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A Simple Guide to Common Dental Wastes

April 28, 2014

Monday, April 28, 2014 by Jessica Hope

There’s a lot of good that can come from a visit to the dentist – relief from pain, preventative measures, routine maintenance and cleaning. But while the hassle is generally short-lived for the patient, that’s not always the case for the practice.

In order for dental practices to effectively administer their services, they must use processes and equipment that generate dental waste. There are many different kinds of dental waste.  

The most common are:

  • Amalgam wastes:   

Amalgam is used to fix decayed teeth. It is made up of various metals and held together by mercury, and can be found in many place in a dentist’s office: vacuum pump filters, amalgam separators, chair-side traps, and as left-over from capsule mixing.

  • Pathologic wastes:

This includes anything potentially infectious, such as blood and teeth, and belong in bio-hazard bags.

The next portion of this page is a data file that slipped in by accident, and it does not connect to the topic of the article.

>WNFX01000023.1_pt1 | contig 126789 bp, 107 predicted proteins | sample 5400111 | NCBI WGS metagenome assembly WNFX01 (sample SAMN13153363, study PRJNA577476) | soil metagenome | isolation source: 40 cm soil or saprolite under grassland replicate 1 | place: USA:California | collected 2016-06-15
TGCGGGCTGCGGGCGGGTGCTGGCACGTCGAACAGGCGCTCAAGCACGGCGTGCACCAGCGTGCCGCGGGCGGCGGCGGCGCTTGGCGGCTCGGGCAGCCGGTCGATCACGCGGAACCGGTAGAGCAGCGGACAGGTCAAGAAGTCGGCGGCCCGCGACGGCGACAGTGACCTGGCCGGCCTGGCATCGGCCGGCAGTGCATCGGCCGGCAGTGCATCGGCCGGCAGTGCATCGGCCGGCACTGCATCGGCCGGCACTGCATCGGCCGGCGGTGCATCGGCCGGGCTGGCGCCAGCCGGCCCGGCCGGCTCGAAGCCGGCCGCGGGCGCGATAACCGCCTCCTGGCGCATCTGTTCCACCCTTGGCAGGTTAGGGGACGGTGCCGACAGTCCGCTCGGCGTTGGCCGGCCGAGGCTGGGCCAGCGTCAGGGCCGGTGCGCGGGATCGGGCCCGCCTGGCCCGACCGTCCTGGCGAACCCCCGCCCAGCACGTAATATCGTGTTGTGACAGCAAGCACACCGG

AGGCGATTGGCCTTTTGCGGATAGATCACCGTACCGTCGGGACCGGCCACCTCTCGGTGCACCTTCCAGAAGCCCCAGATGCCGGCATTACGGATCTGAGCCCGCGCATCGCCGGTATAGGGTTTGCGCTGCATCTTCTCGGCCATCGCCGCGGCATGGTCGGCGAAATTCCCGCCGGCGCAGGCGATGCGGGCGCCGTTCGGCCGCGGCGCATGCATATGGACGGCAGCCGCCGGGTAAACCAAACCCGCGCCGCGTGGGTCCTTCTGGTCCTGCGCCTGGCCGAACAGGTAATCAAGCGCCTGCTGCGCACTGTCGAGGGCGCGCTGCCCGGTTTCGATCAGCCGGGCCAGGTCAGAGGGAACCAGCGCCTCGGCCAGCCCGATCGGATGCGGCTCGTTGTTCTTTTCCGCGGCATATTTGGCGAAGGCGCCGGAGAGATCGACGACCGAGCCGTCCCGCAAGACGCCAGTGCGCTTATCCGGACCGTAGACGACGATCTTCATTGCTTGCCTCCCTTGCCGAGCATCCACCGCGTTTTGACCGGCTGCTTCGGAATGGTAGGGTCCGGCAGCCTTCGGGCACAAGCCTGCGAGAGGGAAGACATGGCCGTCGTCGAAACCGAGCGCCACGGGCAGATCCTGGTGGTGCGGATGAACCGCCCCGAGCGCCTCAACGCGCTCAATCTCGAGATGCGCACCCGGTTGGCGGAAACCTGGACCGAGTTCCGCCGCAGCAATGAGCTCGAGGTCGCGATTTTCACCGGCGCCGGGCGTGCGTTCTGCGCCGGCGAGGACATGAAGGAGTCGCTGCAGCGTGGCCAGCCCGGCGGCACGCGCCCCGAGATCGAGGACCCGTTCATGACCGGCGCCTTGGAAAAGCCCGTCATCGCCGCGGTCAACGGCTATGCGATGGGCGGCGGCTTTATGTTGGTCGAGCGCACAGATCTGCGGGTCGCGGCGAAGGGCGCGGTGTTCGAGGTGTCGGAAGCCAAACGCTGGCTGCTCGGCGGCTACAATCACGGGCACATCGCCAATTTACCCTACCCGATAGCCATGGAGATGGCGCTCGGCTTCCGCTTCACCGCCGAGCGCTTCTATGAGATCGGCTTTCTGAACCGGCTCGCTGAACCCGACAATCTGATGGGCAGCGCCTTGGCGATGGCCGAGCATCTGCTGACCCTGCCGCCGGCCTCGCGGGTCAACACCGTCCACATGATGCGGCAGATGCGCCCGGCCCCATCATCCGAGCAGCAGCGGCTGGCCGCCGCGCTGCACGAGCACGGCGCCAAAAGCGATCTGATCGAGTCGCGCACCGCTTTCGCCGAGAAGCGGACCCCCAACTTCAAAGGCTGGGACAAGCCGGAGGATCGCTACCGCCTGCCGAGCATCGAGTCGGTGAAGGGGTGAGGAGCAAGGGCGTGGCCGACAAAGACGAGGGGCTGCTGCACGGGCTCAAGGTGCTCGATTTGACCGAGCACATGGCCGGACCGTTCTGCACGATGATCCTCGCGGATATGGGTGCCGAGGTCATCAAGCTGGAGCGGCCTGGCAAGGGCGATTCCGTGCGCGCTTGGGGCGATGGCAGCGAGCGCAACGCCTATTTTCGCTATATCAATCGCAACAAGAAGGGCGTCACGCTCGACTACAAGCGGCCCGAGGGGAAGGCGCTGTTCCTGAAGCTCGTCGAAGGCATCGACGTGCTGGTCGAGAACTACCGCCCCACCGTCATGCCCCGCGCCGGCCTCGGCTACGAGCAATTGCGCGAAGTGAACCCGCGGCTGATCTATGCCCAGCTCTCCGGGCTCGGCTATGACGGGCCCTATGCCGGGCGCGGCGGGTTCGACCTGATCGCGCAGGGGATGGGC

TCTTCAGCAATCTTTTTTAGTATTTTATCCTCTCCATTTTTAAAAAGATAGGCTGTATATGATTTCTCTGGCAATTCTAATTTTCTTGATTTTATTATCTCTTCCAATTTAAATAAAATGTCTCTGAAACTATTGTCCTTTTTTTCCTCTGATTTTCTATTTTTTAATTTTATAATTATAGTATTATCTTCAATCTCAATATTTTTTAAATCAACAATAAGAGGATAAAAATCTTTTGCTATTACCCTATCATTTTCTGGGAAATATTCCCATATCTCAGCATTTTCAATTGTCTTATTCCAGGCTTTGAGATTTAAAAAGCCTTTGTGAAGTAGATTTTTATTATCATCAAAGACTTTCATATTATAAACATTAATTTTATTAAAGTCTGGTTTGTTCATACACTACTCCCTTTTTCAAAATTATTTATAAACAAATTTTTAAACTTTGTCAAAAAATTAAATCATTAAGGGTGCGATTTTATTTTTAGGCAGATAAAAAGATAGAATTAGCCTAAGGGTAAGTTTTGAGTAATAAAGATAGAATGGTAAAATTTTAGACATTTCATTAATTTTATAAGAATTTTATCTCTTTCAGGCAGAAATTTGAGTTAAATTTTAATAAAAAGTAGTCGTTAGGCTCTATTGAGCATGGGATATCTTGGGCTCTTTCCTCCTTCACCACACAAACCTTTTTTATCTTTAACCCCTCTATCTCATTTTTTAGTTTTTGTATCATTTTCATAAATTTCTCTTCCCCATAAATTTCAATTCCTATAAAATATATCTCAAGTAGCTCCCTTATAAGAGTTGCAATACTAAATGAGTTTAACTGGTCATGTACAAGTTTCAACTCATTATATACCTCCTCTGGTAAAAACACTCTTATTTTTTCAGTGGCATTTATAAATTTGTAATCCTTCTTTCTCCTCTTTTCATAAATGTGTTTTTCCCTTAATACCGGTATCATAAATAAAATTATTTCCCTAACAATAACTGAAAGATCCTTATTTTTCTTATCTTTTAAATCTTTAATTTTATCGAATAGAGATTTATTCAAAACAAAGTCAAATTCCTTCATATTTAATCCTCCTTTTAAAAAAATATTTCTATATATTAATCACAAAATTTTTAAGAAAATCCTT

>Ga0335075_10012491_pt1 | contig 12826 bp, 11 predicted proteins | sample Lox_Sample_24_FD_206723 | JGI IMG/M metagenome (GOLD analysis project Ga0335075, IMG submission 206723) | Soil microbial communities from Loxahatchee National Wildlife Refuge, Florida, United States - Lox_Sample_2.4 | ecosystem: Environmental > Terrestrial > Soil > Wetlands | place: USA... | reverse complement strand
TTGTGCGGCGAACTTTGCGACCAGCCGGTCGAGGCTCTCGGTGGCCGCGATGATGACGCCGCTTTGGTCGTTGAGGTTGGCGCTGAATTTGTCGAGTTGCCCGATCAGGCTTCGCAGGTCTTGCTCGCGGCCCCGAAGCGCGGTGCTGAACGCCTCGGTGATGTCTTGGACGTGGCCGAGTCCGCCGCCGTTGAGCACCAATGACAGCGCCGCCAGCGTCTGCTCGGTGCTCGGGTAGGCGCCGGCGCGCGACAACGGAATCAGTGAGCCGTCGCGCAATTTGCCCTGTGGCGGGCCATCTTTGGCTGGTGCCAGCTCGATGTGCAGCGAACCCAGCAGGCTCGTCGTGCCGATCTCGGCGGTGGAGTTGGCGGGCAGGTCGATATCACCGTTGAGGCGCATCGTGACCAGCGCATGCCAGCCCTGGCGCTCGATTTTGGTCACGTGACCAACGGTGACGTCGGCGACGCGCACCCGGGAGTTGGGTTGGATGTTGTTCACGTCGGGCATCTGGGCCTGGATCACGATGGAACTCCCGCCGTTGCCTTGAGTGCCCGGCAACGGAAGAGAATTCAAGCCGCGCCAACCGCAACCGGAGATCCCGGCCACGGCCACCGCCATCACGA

• X-ray fixer:

This is a waste with a high-silver content that is generated by photographic x-ray machines.

  • Unused X-ray developer:    

Though developer solutions have a low silver-content, they do contain the toxic chemical hydroquinone. When the developer is used, the hydroquinone is conveniently eliminated in the developing process. For this reason, only unused x-ray developer is considered a problem.

  • Cleaning solutions:    

Cleaning and disinfecting solutions that could be troublesome include sterilants with hazardous materials like acetone, phenols, bleaches, formaldehydes, and ammonia. It’s also important to remember that cleaners for X-ray developer systems contain chromium, and are considered hazardous waste.

  • Lead foil:

Unless recycled, the lead foil that is found in protective lead shields is considered hazardous waste.

Syringes are frequently used in dental practices to administer numbing agents.

Dental waste, like any other regulated medical waste, requires proper disposal. Not all of these wastes are hazardous under the Resource Conservation and Recovery Act (RCRA) – hydroquinone, for example – but there are still state and local government restrictions to consider. If you have dental waste or other regulated medical waste that needs to be disposed of, or any questions about hazardous materials, contact Hazardous Waste Experts today at 800-936-2311 or click here to email us.

Photo Credit: Conor Lawless via Compfight cc

Disposal of hazardous waste doesn’t have to be painful.